Here’s another 76ers/Lakers Finals matchup with a different outcome. You probably know the story here: Allen Iverson, in his one brush with greatness, brings a moribund roster to a title shot and enjoys one incredible night where he’s the best player on the floor. Rewatching it now, you can’t help but be struck by how odd this Sixers team is. An aging Mutombo is starting, the second scoring option is Eric Snow, and they almost got beat by the Raptors, of all teams, in the previous round. It’s wild. Iverson played with a lot of weirdos. It’s worth watching this game again for the empathy alone.
Chicago Bulls vs. Utah Jazz, 1998 NBA Finals, Game Six
I am a millennial male, and like so many other millennials, I did not witness Michael Jordan’s greatness as a fully conscious human being. This fact has caused some of the older people in my life to feel very, very old. So maybe, in this period of isolation, we owe it to ourselves to fill in our gaps with the GOAT. Some people might prefer Michael’s earlier work, when he was younger, springier, and hadn’t yet evolved into a world-renowned crank. But for now, let’s settle into 1998, Game Six, and probably the most iconic jump shot in the history of the league. At the very least, it will give our MJ vs. LeBron debates more substance.
Boston Celtics vs. Atlanta Hawks, 1985-86 Regular Season
As Larry Bird nickels-and-dimes the Hawks to death with a feast of slow-motion post moves, mid-range jumpers, and flailing white-guy runners, keep your eye on the Atlanta bench, as they slowly lose their mind over the course of a 60 point performance.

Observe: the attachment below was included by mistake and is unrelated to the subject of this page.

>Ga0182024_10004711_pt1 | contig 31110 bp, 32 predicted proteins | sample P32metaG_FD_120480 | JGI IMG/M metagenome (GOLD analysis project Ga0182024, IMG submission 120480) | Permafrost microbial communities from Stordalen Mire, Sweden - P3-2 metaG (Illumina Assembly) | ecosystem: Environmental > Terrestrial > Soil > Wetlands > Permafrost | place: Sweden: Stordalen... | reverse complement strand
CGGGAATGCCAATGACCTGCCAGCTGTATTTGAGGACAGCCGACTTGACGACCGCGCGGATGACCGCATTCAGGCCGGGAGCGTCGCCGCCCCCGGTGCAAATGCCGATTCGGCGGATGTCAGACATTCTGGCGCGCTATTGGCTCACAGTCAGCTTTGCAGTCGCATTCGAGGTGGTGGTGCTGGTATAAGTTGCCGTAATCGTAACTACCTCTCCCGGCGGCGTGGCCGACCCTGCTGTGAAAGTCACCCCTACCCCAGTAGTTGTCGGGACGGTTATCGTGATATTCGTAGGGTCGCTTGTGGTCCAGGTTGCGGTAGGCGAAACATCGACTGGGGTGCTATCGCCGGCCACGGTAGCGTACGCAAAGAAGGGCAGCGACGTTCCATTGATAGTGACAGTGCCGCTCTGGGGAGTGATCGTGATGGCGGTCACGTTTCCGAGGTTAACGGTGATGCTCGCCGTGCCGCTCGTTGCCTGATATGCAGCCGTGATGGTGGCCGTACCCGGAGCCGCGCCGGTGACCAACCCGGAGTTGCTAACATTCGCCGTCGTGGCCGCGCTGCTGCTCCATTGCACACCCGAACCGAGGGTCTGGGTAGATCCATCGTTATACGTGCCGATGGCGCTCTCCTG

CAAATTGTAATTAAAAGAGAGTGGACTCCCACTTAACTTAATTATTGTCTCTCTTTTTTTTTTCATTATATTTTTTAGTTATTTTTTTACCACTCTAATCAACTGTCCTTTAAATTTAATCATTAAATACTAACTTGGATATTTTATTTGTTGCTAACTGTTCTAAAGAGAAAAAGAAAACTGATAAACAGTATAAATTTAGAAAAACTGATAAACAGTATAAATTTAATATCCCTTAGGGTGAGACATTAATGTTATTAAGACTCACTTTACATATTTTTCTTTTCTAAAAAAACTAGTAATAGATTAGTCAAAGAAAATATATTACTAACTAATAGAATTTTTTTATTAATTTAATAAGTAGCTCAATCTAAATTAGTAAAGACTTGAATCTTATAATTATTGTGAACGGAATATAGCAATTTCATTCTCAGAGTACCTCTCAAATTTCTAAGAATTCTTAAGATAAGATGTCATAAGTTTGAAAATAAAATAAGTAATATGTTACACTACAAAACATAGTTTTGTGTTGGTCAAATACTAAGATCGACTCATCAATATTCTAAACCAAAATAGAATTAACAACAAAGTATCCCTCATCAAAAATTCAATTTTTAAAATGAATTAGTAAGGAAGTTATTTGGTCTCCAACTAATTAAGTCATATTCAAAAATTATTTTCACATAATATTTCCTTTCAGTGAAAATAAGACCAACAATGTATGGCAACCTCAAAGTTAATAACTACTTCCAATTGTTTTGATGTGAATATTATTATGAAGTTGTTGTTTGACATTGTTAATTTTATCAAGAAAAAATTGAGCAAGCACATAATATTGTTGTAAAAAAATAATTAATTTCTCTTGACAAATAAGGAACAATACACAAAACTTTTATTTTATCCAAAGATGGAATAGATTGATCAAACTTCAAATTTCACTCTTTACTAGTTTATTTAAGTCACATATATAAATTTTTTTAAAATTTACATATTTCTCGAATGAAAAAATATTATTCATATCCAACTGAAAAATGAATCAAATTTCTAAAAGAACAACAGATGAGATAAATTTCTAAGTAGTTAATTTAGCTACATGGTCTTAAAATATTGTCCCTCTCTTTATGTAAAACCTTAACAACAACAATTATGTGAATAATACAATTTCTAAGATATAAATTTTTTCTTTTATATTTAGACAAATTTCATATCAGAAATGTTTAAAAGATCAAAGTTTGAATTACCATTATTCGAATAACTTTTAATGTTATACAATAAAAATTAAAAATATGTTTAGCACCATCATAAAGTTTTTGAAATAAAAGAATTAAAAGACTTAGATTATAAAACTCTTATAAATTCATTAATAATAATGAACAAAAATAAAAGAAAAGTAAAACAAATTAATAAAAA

Detroit Pistons vs. San Antonio Spurs, 2005 NBA Finals, Game Five
The San Antonio Spurs, best known for revolutionizing basketball with an emphasis on space, generous passing and positional versatility, also played some unwatchable games in the early 2000s. The Pistons/Spurs Finals from 2005 earned all-time low TV ratings, simply because bruising, trudging, 82-to-75 box scores aren’t particularly filmic. Still, there is something kinda nostalgic in revisiting these games today. We’ve come so far! Game Five is our choice, because of its scintillating Big Shot Rob performance. We’re still trying to find out why they left him that wide open.
Cleveland Cavaliers vs. Golden State Warriors, 2016 NBA Finals, Game Seven
Don’t go watch this full game. It’s ugly. Without the suspense of the outcome, you’re basically looking at a bitter slog between two exhausted teams. That being said, this clip, of the final three minutes and 39 seconds of regulation, remains a compelling piece of television. I don’t know if there’s ever been more gut-squeezing tension packed in an NBA sequence. The LeBron block, the heroic Kevin Love defense, and Kyrie Irving hitting one of the greatest shots in league history long before he turned heel on the world. A happier time, really.
Vince Carter Slam Dunk Contest, All-Star Game 1999
Yeah this isn’t a game. Sue me. Vince Carter’s dunk contest is by far, the single piece of basketball content I’ve consumed the most of. I doubt I’m alone in that. More than 20 years later, we’re still trying to work out the physics of the fourth dunk.
Indiana Pacers vs. New York Knicks, 1994 Eastern Conference Finals, Game 5
How does this only have 2,000 views? What other game offers you an undisputed apex performance from a franchise’s greatest player, (Reggie Miller,) and a cross-media bloodfeud with a beloved celebrity like Spike Lee that would’ve absolutely lit up Twitter if it happened now? Spend your quarantine analyzing Miller’s proto-Steph ballsiness, and just imagine if this game happened when Stephen A. Smith was on TV.